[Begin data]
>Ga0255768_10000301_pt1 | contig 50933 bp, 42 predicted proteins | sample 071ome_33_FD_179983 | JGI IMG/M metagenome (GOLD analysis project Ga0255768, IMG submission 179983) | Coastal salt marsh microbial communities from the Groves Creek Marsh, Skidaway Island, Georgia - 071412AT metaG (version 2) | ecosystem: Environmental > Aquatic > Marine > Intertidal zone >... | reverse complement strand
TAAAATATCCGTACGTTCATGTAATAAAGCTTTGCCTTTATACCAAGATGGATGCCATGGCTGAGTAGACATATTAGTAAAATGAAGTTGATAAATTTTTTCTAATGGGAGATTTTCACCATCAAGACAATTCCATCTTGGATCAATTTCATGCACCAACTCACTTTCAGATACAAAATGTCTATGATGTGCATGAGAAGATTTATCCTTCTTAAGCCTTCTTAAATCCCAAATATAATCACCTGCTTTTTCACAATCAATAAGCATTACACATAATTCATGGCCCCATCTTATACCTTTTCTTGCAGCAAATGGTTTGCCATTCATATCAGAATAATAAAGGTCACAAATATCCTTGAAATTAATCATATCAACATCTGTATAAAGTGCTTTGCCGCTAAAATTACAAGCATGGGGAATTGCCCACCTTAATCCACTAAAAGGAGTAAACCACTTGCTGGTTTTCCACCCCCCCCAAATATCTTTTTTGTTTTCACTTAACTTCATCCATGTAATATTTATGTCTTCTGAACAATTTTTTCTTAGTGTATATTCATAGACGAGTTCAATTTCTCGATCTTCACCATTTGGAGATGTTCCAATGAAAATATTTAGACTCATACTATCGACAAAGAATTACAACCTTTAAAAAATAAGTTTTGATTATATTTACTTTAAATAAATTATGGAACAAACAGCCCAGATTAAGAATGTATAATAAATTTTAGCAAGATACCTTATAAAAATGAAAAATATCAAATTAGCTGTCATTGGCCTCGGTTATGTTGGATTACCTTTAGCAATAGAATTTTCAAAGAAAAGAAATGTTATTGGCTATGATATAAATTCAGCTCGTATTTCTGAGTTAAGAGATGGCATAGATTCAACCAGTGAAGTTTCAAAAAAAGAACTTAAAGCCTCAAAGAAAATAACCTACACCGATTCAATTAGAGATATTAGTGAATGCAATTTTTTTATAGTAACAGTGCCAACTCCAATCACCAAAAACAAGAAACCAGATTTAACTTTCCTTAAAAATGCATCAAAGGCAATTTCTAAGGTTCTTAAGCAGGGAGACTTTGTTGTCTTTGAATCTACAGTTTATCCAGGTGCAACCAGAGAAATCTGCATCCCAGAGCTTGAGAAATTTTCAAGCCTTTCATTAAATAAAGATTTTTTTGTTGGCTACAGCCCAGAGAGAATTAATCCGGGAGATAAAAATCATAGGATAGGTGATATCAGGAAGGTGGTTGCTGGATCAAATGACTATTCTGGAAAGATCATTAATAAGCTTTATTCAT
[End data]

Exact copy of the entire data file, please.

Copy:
>Ga0255768_10000301_pt1 | contig 50933 bp, 42 predicted proteins | sample 071ome_33_FD_179983 | JGI IMG/M metagenome (GOLD analysis project Ga0255768, IMG submission 179983) | Coastal salt marsh microbial communities from the Groves Creek Marsh, Skidaway Island, Georgia - 071412AT metaG (version 2) | ecosystem: Environmental > Aquatic > Marine > Intertidal zone >... | reverse complement strand
TAAAATATCCGTACGTTCATGTAATAAAGCTTTGCCTTTATACCAAGATGGATGCCATGGCTGAGTAGACATATTAGTAAAATGAAGTTGATAAATTTTTTCTAATGGGAGATTTTCACCATCAAGACAATTCCATCTTGGATCAATTTCATGCACCAACTCACTTTCAGATACAAAATGTCTATGATGTGCATGAGAAGATTTATCCTTCTTAAGCCTTCTTAAATCCCAAATATAATCACCTGCTTTTTCACAATCAATAAGCATTACACATAATTCATGGCCCCATCTTATACCTTTTCTTGCAGCAAATGGTTTGCCATTCATATCAGAATAATAAAGGTCACAAATATCCTTGAAATTAATCATATCAACATCTGTATAAAGTGCTTTGCCGCTAAAATTACAAGCATGGGGAATTGCCCACCTTAATCCACTAAAAGGAGTAAACCACTTGCTGGTTTTCCACCCCCCCCAAATATCTTTTTTGTTTTCACTTAACTTCATCCATGTAATATTTATGTCTTCTGAACAATTTTTTCTTAGTGTATATTCATAGACGAGTTCAATTTCTCGATCTTCACCATTTGGAGATGTTCCAATGAAAATATTTAGACTCATACTATCGACAAAGAATTACAACCTTTAAAAAATAAGTTTTGATTATATTTACTTTAAATAAATTATGGAACAAACAGCCCAGATTAAGAATGTATAATAAATTTTAGCAAGATACCTTATAAAAATGAAAAATATCAAATTAGCTGTCATTGGCCTCGGTTATGTTGGATTACCTTTAGCAATAGAATTTTCAAAGAAAAGAAATGTTATTGGCTATGATATAAATTCAGCTCGTATTTCTGAGTTAAGAGATGGCATAGATTCAACCAGTGAAGTTTCAAAAAAAGAACTTAAAGCCTCAAAGAAAATAACCTACACCGATTCAATTAGAGATATTAGTGAATGCAATTTTTTTATAGTAACAGTGCCAACTCCAATCACCAAAAACAAGAAACCAGATTTAACTTTCCTTAAAAATGCATCAAAGGCAATTTCTAAGGTTCTTAAGCAGGGAGACTTTGTTGTCTTTGAATCTACAGTTTATCCAGGTGCAACCAGAGAAATCTGCATCCCAGAGCTTGAGAAATTTTCAAGCCTTTCATTAAATAAAGATTTTTTTGTTGGCTACAGCCCAGAGAGAATTAATCCGGGAGATAAAAATCATAGGATAGGTGATATCAGGAAGGTGGTTGCTGGATCAAATGACTATTCTGGAAAGATCATTAATAAGCTTTATTCAT